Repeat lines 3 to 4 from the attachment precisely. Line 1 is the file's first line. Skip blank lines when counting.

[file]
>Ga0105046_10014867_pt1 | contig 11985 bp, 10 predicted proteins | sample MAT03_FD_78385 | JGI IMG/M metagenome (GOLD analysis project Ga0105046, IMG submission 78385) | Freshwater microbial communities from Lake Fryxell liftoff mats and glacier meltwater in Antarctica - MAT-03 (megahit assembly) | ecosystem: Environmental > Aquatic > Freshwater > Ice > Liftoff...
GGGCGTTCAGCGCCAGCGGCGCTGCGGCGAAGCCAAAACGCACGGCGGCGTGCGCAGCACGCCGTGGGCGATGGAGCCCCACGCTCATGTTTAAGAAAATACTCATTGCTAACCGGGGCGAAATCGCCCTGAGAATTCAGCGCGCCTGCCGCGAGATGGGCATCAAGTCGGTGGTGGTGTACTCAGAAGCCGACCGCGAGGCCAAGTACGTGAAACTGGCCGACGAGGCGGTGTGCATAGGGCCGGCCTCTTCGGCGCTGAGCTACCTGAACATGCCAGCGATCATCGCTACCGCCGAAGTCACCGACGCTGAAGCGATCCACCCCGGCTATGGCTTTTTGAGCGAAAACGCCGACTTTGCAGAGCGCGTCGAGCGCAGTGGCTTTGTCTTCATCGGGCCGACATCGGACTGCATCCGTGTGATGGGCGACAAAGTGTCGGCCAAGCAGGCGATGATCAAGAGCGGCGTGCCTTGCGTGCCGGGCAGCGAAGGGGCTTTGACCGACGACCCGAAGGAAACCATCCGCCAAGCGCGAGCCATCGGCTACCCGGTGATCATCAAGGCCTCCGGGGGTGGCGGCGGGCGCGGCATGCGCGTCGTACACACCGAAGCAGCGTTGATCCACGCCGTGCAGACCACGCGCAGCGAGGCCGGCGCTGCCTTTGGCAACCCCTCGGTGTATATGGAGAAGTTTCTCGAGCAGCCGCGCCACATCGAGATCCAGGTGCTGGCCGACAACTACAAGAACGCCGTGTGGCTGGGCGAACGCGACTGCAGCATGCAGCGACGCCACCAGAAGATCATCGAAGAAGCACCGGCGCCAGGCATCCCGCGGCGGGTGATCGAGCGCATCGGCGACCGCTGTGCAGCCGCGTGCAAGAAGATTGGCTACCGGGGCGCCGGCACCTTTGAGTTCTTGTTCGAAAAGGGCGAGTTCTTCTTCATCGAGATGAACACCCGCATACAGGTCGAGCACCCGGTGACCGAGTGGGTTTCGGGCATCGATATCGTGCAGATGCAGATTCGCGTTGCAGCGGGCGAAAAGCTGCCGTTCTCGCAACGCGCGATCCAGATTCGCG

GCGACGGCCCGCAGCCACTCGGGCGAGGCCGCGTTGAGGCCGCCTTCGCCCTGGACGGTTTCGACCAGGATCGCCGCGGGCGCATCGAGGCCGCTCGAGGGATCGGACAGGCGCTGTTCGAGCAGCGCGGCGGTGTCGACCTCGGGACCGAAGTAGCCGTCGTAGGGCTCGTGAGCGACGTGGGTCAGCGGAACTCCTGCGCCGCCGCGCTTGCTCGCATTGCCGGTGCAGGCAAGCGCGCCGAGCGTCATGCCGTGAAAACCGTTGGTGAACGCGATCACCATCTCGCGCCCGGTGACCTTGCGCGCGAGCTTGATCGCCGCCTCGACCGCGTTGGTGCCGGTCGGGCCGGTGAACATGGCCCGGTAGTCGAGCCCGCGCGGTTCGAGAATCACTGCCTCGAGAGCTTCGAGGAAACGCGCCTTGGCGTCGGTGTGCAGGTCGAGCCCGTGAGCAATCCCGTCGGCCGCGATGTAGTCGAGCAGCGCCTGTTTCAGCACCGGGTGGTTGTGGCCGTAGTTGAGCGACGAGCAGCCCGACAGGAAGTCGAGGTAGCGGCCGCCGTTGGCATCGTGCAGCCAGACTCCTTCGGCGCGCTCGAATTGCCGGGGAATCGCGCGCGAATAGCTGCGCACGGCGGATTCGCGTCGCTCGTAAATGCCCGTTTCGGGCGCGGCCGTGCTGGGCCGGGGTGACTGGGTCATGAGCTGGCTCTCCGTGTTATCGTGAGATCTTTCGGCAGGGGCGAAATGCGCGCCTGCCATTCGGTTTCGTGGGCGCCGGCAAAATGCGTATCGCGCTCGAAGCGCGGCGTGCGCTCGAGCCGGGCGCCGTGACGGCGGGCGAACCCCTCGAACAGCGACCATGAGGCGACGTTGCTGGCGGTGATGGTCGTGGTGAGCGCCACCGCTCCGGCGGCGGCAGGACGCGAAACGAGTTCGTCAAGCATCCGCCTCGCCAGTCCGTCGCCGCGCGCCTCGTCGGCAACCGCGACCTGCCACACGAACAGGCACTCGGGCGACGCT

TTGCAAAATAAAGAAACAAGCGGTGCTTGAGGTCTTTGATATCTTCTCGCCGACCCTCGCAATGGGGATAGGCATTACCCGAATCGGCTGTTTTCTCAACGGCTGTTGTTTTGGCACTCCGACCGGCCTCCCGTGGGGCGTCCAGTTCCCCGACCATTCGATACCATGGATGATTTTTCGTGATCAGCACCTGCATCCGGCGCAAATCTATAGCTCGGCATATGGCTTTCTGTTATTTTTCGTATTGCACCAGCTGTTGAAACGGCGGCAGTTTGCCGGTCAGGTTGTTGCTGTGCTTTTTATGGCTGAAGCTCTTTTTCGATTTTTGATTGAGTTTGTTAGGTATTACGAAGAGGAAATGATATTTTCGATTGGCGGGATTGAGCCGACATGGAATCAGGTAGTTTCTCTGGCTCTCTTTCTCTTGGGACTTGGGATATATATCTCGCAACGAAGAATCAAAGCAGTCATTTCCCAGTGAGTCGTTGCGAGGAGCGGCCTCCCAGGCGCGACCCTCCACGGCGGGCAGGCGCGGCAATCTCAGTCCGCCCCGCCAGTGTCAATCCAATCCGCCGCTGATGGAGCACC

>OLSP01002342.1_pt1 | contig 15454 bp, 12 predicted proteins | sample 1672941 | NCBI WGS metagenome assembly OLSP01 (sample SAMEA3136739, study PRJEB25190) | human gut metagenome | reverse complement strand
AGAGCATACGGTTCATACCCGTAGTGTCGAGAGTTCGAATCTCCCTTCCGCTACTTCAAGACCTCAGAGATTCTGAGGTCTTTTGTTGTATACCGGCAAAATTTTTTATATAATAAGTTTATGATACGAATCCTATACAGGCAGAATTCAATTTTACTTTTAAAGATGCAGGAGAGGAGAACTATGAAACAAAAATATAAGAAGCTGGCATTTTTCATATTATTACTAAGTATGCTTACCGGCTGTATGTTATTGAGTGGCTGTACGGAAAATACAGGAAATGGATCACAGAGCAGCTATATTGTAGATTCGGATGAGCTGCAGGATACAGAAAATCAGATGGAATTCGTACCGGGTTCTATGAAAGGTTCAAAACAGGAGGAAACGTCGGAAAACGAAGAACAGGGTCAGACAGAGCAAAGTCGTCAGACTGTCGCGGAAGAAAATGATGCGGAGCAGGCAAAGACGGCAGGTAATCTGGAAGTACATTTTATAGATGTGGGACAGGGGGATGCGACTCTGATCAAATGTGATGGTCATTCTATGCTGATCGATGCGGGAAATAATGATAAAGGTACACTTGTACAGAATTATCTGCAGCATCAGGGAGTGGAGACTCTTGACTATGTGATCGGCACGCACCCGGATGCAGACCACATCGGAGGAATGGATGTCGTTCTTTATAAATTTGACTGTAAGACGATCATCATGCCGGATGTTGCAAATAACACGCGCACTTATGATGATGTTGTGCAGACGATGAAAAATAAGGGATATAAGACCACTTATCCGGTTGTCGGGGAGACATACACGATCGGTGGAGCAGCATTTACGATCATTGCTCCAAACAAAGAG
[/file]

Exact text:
GCGACGGCCCGCAGCCACTCGGGCGAGGCCGCGTTGAGGCCGCCTTCGCCCTGGACGGTTTCGACCAGGATCGCCGCGGGCGCATCGAGGCCGCTCGAGGGATCGGACAGGCGCTGTTCGAGCAGCGCGGCGGTGTCGACCTCGGGACCGAAGTAGCCGTCGTAGGGCTCGTGAGCGACGTGGGTCAGCGGAACTCCTGCGCCGCCGCGCTTGCTCGCATTGCCGGTGCAGGCAAGCGCGCCGAGCGTCATGCCGTGAAAACCGTTGGTGAACGCGATCACCATCTCGCGCCCGGTGACCTTGCGCGCGAGCTTGATCGCCGCCTCGACCGCGTTGGTGCCGGTCGGGCCGGTGAACATGGCCCGGTAGTCGAGCCCGCGCGGTTCGAGAATCACTGCCTCGAGAGCTTCGAGGAAACGCGCCTTGGCGTCGGTGTGCAGGTCGAGCCCGTGAGCAATCCCGTCGGCCGCGATGTAGTCGAGCAGCGCCTGTTTCAGCACCGGGTGGTTGTGGCCGTAGTTGAGCGACGAGCAGCCCGACAGGAAGTCGAGGTAGCGGCCGCCGTTGGCATCGTGCAGCCAGACTCCTTCGGCGCGCTCGAATTGCCGGGGAATCGCGCGCGAATAGCTGCGCACGGCGGATTCGCGTCGCTCGTAAATGCCCGTTTCGGGCGCGGCCGTGCTGGGCCGGGGTGACTGGGTCATGAGCTGGCTCTCCGTGTTATCGTGAGATCTTTCGGCAGGGGCGAAATGCGCGCCTGCCATTCGGTTTCGTGGGCGCCGGCAAAATGCGTATCGCGCTCGAAGCGCGGCGTGCGCTCGAGCCGGGCGCCGTGACGGCGGGCGAACCCCTCGAACAGCGACCATGAGGCGACGTTGCTGGCGGTGATGGTCGTGGTGAGCGCCACCGCTCCGGCGGCGGCAGGACGCGAAACGAGTTCGTCAAGCATCCGCCTCGCCAGTCCGTCGCCGCGCGCCTCGTCGGCAACCGCGACCTGCCACACGAACAGGCACTCGGGCGACGCT

TTGCAAAATAAAGAAACAAGCGGTGCTTGAGGTCTTTGATATCTTCTCGCCGACCCTCGCAATGGGGATAGGCATTACCCGAATCGGCTGTTTTCTCAACGGCTGTTGTTTTGGCACTCCGACCGGCCTCCCGTGGGGCGTCCAGTTCCCCGACCATTCGATACCATGGATGATTTTTCGTGATCAGCACCTGCATCCGGCGCAAATCTATAGCTCGGCATATGGCTTTCTGTTATTTTTCGTATTGCACCAGCTGTTGAAACGGCGGCAGTTTGCCGGTCAGGTTGTTGCTGTGCTTTTTATGGCTGAAGCTCTTTTTCGATTTTTGATTGAGTTTGTTAGGTATTACGAAGAGGAAATGATATTTTCGATTGGCGGGATTGAGCCGACATGGAATCAGGTAGTTTCTCTGGCTCTCTTTCTCTTGGGACTTGGGATATATATCTCGCAACGAAGAATCAAAGCAGTCATTTCCCAGTGAGTCGTTGCGAGGAGCGGCCTCCCAGGCGCGACCCTCCACGGCGGGCAGGCGCGGCAATCTCAGTCCGCCCCGCCAGTGTCAATCCAATCCGCCGCTGATGGAGCACC